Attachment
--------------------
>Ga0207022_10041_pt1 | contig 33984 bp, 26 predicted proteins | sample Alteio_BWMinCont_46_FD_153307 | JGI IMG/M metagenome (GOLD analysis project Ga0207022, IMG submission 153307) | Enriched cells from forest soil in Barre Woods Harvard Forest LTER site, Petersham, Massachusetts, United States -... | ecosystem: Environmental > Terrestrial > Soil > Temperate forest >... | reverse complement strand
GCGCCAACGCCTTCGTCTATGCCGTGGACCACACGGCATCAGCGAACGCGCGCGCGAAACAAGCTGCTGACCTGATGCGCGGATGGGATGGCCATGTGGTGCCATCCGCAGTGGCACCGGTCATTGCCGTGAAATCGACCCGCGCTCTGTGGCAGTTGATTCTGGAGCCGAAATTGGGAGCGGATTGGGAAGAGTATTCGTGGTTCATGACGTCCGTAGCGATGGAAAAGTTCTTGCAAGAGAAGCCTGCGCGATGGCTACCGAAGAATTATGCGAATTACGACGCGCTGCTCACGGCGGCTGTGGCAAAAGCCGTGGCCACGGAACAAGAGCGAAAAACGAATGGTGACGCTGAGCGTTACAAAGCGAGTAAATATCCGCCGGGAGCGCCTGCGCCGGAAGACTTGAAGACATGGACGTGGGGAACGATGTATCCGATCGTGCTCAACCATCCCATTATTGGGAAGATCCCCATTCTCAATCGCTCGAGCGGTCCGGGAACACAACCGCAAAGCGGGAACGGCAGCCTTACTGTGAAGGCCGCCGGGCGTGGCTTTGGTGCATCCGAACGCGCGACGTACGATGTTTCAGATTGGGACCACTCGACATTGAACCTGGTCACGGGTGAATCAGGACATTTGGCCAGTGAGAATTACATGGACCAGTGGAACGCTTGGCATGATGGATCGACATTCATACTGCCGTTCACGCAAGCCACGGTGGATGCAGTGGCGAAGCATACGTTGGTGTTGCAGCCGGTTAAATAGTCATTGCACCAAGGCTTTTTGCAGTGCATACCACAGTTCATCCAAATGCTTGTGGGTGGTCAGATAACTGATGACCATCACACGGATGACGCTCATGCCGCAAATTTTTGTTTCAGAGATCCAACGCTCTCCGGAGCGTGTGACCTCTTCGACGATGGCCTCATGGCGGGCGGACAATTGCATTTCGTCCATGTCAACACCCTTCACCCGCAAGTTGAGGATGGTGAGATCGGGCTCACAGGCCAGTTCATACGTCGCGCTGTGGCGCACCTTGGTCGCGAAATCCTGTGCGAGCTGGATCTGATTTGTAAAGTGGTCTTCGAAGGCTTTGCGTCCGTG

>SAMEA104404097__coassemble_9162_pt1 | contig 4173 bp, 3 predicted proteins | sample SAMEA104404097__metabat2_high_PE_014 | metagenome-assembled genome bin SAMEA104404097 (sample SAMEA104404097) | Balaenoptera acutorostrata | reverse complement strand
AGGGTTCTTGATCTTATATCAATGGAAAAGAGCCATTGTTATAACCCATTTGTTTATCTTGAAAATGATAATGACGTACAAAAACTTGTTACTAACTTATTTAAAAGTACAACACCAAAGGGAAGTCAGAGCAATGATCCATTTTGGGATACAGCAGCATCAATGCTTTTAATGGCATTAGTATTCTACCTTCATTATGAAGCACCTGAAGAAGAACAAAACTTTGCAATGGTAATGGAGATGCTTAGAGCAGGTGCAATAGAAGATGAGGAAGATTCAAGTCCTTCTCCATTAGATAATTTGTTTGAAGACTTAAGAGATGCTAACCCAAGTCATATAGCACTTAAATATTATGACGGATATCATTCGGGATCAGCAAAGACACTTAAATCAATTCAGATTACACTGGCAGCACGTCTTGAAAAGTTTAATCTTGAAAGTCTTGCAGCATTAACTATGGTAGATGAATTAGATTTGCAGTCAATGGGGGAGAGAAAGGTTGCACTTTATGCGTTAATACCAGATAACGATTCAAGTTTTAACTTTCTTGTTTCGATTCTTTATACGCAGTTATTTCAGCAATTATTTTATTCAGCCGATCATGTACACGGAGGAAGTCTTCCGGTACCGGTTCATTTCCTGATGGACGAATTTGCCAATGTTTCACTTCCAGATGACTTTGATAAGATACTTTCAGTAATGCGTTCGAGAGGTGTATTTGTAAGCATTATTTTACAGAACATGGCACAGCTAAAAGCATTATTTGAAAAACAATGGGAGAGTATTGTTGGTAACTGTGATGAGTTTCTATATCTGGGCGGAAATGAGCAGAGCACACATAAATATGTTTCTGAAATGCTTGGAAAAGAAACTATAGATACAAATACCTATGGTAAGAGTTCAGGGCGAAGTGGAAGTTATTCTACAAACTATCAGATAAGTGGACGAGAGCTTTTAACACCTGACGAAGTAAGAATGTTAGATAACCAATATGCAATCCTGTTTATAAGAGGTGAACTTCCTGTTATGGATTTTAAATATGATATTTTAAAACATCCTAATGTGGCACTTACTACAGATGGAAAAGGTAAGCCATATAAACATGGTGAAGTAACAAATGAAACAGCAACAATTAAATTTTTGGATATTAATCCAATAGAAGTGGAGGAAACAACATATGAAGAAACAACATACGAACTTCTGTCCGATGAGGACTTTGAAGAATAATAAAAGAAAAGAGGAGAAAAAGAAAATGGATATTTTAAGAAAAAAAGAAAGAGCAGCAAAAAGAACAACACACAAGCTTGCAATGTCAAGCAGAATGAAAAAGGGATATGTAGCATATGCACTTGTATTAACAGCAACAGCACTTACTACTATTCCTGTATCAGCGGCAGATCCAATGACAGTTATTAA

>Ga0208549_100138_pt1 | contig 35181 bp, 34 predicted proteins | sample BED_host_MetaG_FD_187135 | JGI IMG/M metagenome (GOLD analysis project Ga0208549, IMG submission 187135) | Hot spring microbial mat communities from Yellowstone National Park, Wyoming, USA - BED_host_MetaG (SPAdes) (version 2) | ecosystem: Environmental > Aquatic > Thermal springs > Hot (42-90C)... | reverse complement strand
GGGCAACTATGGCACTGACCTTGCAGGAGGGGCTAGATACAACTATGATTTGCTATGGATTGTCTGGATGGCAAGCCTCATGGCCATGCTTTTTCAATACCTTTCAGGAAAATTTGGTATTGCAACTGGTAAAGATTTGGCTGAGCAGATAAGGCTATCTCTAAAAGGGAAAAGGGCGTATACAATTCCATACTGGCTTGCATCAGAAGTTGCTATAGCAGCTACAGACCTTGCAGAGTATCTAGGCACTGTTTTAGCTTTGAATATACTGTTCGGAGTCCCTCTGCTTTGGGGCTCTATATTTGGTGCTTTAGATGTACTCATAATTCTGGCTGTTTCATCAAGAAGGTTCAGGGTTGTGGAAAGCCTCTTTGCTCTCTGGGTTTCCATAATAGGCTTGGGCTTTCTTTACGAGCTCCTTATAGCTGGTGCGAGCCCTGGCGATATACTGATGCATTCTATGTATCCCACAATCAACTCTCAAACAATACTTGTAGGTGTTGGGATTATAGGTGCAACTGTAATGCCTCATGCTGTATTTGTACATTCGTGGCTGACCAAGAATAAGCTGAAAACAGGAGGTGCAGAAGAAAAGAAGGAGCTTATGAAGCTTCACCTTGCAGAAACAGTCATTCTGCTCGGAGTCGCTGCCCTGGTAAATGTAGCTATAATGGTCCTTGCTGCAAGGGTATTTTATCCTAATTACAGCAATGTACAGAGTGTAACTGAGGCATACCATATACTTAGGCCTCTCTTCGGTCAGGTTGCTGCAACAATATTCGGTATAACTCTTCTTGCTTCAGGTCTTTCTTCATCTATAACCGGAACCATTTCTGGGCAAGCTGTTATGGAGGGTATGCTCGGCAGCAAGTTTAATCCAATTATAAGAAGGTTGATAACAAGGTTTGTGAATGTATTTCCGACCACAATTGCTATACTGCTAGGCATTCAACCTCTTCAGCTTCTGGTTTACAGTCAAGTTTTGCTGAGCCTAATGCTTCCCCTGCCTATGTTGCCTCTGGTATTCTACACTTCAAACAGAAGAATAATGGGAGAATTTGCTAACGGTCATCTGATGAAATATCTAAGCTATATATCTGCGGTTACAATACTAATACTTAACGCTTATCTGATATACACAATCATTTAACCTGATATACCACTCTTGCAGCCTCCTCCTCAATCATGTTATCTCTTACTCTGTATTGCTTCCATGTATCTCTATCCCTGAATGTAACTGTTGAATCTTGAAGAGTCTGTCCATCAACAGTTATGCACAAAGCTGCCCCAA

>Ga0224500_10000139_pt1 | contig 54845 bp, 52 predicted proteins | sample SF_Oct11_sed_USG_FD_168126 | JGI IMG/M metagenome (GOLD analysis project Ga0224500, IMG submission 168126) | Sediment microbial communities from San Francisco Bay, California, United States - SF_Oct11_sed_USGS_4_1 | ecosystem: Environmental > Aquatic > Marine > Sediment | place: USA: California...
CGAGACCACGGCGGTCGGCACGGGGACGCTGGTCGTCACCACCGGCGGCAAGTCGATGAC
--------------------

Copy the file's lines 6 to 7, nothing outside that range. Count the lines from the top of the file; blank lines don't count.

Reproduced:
GGGCAACTATGGCACTGACCTTGCAGGAGGGGCTAGATACAACTATGATTTGCTATGGATTGTCTGGATGGCAAGCCTCATGGCCATGCTTTTTCAATACCTTTCAGGAAAATTTGGTATTGCAACTGGTAAAGATTTGGCTGAGCAGATAAGGCTATCTCTAAAAGGGAAAAGGGCGTATACAATTCCATACTGGCTTGCATCAGAAGTTGCTATAGCAGCTACAGACCTTGCAGAGTATCTAGGCACTGTTTTAGCTTTGAATATACTGTTCGGAGTCCCTCTGCTTTGGGGCTCTATATTTGGTGCTTTAGATGTACTCATAATTCTGGCTGTTTCATCAAGAAGGTTCAGGGTTGTGGAAAGCCTCTTTGCTCTCTGGGTTTCCATAATAGGCTTGGGCTTTCTTTACGAGCTCCTTATAGCTGGTGCGAGCCCTGGCGATATACTGATGCATTCTATGTATCCCACAATCAACTCTCAAACAATACTTGTAGGTGTTGGGATTATAGGTGCAACTGTAATGCCTCATGCTGTATTTGTACATTCGTGGCTGACCAAGAATAAGCTGAAAACAGGAGGTGCAGAAGAAAAGAAGGAGCTTATGAAGCTTCACCTTGCAGAAACAGTCATTCTGCTCGGAGTCGCTGCCCTGGTAAATGTAGCTATAATGGTCCTTGCTGCAAGGGTATTTTATCCTAATTACAGCAATGTACAGAGTGTAACTGAGGCATACCATATACTTAGGCCTCTCTTCGGTCAGGTTGCTGCAACAATATTCGGTATAACTCTTCTTGCTTCAGGTCTTTCTTCATCTATAACCGGAACCATTTCTGGGCAAGCTGTTATGGAGGGTATGCTCGGCAGCAAGTTTAATCCAATTATAAGAAGGTTGATAACAAGGTTTGTGAATGTATTTCCGACCACAATTGCTATACTGCTAGGCATTCAACCTCTTCAGCTTCTGGTTTACAGTCAAGTTTTGCTGAGCCTAATGCTTCCCCTGCCTATGTTGCCTCTGGTATTCTACACTTCAAACAGAAGAATAATGGGAGAATTTGCTAACGGTCATCTGATGAAATATCTAAGCTATATATCTGCGGTTACAATACTAATACTTAACGCTTATCTGATATACACAATCATTTAACCTGATATACCACTCTTGCAGCCTCCTCCTCAATCATGTTATCTCTTACTCTGTATTGCTTCCATGTATCTCTATCCCTGAATGTAACTGTTGAATCTTGAAGAGTCTGTCCATCAACAGTTATGCACAAAGCTGCCCCAA

>Ga0224500_10000139_pt1 | contig 54845 bp, 52 predicted proteins | sample SF_Oct11_sed_USG_FD_168126 | JGI IMG/M metagenome (GOLD analysis project Ga0224500, IMG submission 168126) | Sediment microbial communities from San Francisco Bay, California, United States - SF_Oct11_sed_USGS_4_1 | ecosystem: Environmental > Aquatic > Marine > Sediment | place: USA: California...